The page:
Supporting children’s choices is important and the suggestion to post something for the care team is a great idea such as, “Please don’t stand around my hospital bed and talk about me as if I weren’t there.”  Families can ask staff like social workers for advice.  There is a way of saying things being truthful but not "brutally honest."  For example, pediatric transplant coordinators will tell patients that the medicine will help with pain, not that it will cure them, if they are terminally ill.


This section is about actually having “the” conversation.  It is emphasized that parents must ensure that their “child’s wishes are respected.”  This is vitally important no matter what happens.  Once families ask social workers for help and know how to proceed, they need to address the concerns of their children.  Many children’s hospitals have Child Life specialists that explain medical procedures to children, sometimes using tools such as puppets.  It is also important that the child’s choices do not interfere with medical care.  Sometimes children may have to go through uncomfortable procedures but there may be things to help such as numbing cream for IVs/labwork. 

Keep Going
This section covers how to continue the conversation.  Families can ask children, “Do you think you’re dying?” or “What makes you think about that?”  Child-led discussions are best.  An excellent suggestion from a parent was saying “the doctors are going to continue to try their very best to find a cure, they will never stop, but they may not be able to find a cure in time to beat this disease.”  This is a better approach as it is more realistic but doesn't give up hope.  Research has indicated that even when patients were anesthetized, they internalized what was said during surgery and it affected outcomes.  In discussing siblings, it states, “Each child within each age group will have a different understanding of what death is.”  This is true of the affected child, too.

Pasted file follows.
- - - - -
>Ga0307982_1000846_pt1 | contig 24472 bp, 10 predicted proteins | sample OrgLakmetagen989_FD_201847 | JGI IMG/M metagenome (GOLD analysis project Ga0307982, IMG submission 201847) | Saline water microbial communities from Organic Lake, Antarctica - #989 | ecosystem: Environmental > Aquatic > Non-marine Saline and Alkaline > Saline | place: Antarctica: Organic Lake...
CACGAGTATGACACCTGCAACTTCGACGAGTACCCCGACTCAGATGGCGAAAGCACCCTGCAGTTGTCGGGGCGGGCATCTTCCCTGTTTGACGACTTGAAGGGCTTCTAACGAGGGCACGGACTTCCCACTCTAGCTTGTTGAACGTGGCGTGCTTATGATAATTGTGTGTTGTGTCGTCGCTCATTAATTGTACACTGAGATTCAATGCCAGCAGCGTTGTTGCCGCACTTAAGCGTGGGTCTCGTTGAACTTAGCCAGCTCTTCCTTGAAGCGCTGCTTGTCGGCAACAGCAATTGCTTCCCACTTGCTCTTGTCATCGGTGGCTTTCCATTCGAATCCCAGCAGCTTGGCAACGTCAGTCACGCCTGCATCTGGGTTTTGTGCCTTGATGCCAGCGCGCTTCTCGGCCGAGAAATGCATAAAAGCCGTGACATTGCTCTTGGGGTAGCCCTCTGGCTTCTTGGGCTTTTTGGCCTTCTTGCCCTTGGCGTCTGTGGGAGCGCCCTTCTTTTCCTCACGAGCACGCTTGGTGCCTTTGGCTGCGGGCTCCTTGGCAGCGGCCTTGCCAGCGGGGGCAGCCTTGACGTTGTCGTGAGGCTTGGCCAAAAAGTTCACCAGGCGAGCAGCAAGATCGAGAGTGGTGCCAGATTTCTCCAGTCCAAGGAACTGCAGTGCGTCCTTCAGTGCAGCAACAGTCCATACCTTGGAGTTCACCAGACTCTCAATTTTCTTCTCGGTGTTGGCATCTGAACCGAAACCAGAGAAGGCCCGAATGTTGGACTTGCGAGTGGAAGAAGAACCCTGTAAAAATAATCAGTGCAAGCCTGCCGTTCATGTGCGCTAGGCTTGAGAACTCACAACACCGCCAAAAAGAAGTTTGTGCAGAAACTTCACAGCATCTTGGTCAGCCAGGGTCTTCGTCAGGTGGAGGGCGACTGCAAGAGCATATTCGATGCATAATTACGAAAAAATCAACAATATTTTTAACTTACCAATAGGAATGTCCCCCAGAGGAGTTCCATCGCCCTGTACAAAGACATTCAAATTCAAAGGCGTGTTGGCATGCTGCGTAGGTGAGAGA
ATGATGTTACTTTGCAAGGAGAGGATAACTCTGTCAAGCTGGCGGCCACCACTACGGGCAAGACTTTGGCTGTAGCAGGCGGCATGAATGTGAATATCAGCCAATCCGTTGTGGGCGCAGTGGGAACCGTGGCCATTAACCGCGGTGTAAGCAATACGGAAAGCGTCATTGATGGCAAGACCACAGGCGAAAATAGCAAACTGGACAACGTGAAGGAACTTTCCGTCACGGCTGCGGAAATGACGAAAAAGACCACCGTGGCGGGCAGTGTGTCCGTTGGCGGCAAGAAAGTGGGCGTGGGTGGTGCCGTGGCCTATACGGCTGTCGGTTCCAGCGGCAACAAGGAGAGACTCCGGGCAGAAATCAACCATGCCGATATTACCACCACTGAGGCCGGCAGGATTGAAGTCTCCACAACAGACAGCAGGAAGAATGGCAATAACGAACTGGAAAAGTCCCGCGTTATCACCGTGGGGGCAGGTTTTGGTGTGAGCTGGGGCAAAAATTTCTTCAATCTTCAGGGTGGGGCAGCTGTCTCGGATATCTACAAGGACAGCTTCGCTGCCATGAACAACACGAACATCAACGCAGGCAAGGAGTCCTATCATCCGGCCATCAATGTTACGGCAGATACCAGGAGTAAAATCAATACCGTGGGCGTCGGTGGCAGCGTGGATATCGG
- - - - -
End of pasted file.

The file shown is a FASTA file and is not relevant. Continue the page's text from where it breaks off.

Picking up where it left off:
One parent commented that what “would be a good death isn’t necessarily the same for all parents.”   Providers also need to be aware of the cultural differences when serving diverse families.  Lastly, there is a list of resources for families.  However, one important resource that is missing is Compassionate Friends which supports families after the loss of a child; local groups are found at  Generally, this is a very good resource for parents in an extremely difficult situation.   

In conclusion, these are important conversations that families must consider how to have with their children.  But how it is approached is a personal decision made by each family. 

A version of this article was also recently published by Exceptional Parent magazine

Review of Pediatric Starter Kit

Link to Pediatric Starter Kit

Remain Hopeful, 


Lauren Agoratus is a parent/advocate who works for the Statewide Parent Advocacy Network and serves as the NJ Coordinator for Family Voices (, a national network that works to “keep families at the center of children’s healthcare” at or FB  She also serves as NJ representative supporting caregivers across the lifespan for the Caregiver Action Network (formerly National Family Caregivers Association) in a volunteer capacity at or FB